Jutland: One Of The Greatest Games Ever

Bill has been on quite a tear of late with his “Name That Ship” series of posts, and has provided a lot of fun for us history buffs (though I do prefer the term “buff historians”). It reminded me of one of my favorite games of all time: Jutland, which was published by Avalon Hill in the late 60s.
For you young whipper-snappers out there, in its day AH was simply the best. There were no such things as video games, let alone home computers. AH basically invented military board games using hexagonal grids for movement. And this was in the days before D&D was invented (I got one of the early D&D sets in 1978).

We would spend hours playing D-Day, Afrika Korps and Panzerblitz, carefully setting the hundreds of little cardboard pieces on the hex or square grid of the gameboard which was set up on a card table somewhere in the house, usually stuffed in my bedroom. Actually, my bedroom was so small that the card table took up most of the space (And Dang it mom! Don’t try to clean my room; you’ll bump the table and shift all of my units!!).
But for me the best of these games was Jutland, because of the brilliance of the design: there was no board. You had scale-sized counters that represented all the ships on the British and German sides, each player had movement and range-finder gauges, there were hit probability charts (as always! Ha!) and damage charts. But the beauty, the genius of the game’s design was you could play it on a table top, on the kitchen counter, or on the floor.
Crusader and I would spend hours chasing each other around the house with our fleets, trying to get into position for a decisive engagement. The space between the couches in the living room became a fjord, providing tactical oppurtunities for creative maneuvers, as did pairs of shoes scattered about the house. Heh.
This game is simply a great classic, and if you like wargaming you should pick up a copy.

16 Responses to “Jutland: One Of The Greatest Games Ever”

  1. The Real JeffS says:

    A “sand box” terrain model without the sand. Cool!
    It’s a good thing for your home that Jutland wasn’t nuclear!

  2. (Our house was the nuclear option, JeffS, resulting in our twisted, whipsmart, eclectic out-of-the-box, minimally entertaining, occasionally informative TOWACA camaraderie.)

  3. Mr. Bingley says:

    JeffS, we had our own MAD policy – Mother’s Assured Destruction.

  4. And don’t try this at home !!
    Back to the game, Bingley was the three card monty king of Monopoly Insanity, too, besides his cockaded hat, D&D obsessions and wailing bagpipes. That’s why I joined the Marines. I had to get away from his evil influence.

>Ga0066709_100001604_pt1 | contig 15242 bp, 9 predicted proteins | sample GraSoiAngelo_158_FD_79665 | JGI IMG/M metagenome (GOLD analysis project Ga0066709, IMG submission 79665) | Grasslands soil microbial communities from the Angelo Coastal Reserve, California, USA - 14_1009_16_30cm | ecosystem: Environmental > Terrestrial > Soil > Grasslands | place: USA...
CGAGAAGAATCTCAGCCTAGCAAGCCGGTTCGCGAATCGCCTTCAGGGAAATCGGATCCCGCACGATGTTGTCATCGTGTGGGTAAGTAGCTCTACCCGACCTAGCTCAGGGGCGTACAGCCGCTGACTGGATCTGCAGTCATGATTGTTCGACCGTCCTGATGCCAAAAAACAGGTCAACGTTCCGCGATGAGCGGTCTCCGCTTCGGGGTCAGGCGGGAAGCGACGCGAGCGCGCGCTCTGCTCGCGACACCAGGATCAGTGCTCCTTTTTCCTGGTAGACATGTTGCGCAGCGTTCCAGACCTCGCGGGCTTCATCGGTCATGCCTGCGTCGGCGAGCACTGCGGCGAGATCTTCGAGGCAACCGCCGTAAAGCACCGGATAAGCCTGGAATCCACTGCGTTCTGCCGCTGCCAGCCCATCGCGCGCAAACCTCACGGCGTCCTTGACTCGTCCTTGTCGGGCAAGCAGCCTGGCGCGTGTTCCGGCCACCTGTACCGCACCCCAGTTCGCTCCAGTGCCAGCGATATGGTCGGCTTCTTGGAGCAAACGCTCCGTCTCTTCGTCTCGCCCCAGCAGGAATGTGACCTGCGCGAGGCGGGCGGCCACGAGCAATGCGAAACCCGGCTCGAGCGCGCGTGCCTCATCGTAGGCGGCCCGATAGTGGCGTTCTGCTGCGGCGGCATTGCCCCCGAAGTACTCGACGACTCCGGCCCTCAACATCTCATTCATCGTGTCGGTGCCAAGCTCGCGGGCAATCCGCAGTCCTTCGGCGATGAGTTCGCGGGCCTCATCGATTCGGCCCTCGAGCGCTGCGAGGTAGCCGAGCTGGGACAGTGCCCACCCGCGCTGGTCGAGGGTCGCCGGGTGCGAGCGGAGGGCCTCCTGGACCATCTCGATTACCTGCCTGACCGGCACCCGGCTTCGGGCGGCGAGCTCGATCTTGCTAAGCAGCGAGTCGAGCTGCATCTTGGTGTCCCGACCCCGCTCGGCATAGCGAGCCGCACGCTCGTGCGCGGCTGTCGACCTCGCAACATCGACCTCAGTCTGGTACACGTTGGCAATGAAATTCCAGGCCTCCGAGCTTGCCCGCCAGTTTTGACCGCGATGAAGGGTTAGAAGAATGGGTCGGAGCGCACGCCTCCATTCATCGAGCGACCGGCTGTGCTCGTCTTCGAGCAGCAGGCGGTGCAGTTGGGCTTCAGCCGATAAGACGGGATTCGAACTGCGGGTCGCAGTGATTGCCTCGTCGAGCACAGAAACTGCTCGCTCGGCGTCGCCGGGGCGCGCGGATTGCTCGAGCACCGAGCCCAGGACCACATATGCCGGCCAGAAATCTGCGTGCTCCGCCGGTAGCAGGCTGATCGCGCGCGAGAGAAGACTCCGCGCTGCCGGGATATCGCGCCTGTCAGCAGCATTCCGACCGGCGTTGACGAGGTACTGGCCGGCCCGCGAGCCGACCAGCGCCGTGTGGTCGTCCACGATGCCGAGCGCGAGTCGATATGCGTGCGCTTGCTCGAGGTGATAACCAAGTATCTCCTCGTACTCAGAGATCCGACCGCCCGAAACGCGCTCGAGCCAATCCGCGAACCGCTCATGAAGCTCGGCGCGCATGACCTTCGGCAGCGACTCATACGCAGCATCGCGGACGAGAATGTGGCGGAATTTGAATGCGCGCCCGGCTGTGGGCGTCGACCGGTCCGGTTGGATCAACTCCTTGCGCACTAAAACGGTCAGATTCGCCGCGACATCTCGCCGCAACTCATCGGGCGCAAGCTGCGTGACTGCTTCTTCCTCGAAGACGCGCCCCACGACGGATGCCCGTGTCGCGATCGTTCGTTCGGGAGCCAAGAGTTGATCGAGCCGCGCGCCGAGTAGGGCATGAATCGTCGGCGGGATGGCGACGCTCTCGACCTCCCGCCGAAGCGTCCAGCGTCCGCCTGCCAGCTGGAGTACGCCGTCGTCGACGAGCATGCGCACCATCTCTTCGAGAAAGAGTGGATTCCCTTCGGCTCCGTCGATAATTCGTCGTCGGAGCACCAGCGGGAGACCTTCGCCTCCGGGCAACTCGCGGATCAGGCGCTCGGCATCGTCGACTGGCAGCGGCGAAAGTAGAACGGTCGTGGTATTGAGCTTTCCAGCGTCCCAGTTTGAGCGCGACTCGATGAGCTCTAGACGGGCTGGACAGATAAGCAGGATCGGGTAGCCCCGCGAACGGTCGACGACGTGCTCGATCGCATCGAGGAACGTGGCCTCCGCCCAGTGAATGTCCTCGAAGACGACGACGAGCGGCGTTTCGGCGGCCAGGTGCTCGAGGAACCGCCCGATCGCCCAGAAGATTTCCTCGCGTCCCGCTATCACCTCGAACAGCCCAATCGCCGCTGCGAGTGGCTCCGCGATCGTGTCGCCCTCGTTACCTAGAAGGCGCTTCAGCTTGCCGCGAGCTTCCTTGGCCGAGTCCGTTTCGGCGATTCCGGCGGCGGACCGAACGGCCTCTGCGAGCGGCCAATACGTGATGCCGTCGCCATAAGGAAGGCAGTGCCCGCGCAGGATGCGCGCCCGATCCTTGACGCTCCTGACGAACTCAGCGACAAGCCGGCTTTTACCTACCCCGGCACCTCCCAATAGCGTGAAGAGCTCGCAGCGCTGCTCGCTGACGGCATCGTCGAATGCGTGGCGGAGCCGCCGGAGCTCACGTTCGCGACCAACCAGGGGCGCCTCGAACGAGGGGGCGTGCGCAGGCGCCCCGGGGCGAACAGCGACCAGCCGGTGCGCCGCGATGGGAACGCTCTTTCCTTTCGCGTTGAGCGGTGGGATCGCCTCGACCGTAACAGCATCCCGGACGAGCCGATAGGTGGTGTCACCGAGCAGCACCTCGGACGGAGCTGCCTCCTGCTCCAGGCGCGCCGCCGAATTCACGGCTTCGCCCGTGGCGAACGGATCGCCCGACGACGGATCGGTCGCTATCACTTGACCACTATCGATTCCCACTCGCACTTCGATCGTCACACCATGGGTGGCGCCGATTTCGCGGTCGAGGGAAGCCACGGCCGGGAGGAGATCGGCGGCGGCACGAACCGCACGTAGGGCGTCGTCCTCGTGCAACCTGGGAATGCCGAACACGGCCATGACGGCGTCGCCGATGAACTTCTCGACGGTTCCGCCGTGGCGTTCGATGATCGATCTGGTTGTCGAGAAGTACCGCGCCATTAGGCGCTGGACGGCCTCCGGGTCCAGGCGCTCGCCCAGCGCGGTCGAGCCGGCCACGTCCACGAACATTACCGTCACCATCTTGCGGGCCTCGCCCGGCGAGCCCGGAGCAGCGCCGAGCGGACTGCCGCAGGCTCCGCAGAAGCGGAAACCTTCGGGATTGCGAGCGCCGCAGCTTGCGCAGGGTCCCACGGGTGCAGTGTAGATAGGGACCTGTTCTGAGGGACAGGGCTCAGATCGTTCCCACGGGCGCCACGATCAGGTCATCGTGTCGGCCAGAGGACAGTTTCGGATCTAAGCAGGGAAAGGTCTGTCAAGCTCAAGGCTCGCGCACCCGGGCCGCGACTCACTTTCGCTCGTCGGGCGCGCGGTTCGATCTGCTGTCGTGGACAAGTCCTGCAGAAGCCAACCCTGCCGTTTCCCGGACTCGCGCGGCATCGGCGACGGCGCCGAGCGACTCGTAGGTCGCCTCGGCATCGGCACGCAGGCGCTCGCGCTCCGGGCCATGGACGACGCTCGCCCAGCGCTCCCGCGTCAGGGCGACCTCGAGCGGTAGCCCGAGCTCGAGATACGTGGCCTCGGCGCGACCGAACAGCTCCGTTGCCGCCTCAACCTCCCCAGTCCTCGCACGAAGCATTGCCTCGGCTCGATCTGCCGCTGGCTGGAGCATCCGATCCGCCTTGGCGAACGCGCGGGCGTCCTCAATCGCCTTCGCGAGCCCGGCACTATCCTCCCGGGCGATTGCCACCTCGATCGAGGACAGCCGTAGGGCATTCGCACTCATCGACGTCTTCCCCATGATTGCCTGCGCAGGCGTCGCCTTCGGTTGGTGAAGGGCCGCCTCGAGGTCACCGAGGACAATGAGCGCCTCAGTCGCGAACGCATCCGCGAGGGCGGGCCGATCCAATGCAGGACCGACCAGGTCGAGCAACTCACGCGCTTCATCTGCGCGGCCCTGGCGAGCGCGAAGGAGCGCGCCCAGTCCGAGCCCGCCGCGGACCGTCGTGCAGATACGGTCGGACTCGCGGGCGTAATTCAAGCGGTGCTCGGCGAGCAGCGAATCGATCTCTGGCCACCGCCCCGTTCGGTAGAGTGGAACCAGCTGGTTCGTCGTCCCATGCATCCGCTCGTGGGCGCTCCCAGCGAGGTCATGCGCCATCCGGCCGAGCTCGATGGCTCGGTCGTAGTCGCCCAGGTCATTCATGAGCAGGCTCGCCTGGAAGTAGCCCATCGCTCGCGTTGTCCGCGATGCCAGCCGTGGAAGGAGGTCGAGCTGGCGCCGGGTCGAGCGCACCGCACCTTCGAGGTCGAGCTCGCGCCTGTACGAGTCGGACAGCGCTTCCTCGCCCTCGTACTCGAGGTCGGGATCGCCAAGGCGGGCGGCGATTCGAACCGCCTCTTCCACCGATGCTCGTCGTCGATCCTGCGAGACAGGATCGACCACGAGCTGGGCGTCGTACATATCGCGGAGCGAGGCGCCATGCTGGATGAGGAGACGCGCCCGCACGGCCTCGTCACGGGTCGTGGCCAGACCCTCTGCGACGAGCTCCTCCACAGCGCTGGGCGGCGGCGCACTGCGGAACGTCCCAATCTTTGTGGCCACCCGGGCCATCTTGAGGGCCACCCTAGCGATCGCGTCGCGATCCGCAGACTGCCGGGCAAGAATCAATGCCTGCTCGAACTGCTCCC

5. John says:

    Panzer Leader was the name of the game – it’s sitting on my bookshelf. Tactics II was their first game, a bare bones division level Cold War knockoff with a nuclear option.
    I also have the Eastern Front somewhere.

  6. Mr. Bingley says:

    Oh my, the Monopoly insanity; I’d forgotton about that. We used to play double-board Monopoly, where you’d play with 2 boards and go around in a figure-eight pattern.

  7. Mr. Bingley says:

    Panzerblitz was the follow-up to Panzer Leader; I had them both. And then they came out with the whole Squad Leader series…

  8. Crusader says:

    We actually did have a nuclear based game, complete with glowing die(dice?) I think it was called Nuclear Escalation, perhaps, or something along those lines. Real hoot, and I thought Bingley still has it.

  9. Mr. Bingley says:

    Yeah, Nuclear Escalation. I do still have it.

  10. Mr. Bingley says:

    I think. I’ll climp up in the attic tonight and see what I can find.

  11. ‘climp’?
    Is that a cross between Bushimphitler and clump?

  12. Crusader says:

    Climb and limp, perhaps?

  13. Mr. Bingley says:

    What Crusader said…

  14. Nightfly says:

    Recently we’ve been playing Kingmaker at a friend’s house. The first game I was in took us twelve hours, most of it in searching the rules and wasting time because the second edition renumbered the board grid but included the first edition rules, meaning that NONE of the towns were where we were told. (Picture driving about London with a map of Paris and you get the idea.) Fun game anyway. And back in the day my dad owned a copy of Fuedal.
    Sometime I’ll have to email you the rules for “It’s Just Dice,” my homegrown stratomatic baseball ripoff. Long live Analog Gaming!

  15. NJ Sue says:

    I remember playing Kingmaker in 1988 with my then-future husband. The rules were frustrating; very badly written. There was a loophole where you could basically take to the ocean and sail around the British Isles, never making landfall, and keep in the game. I wonder if they fixed that.

  16. Mr. Bingley says:

    But it did allow me to taunt you mercilessly from the shore, my dear.

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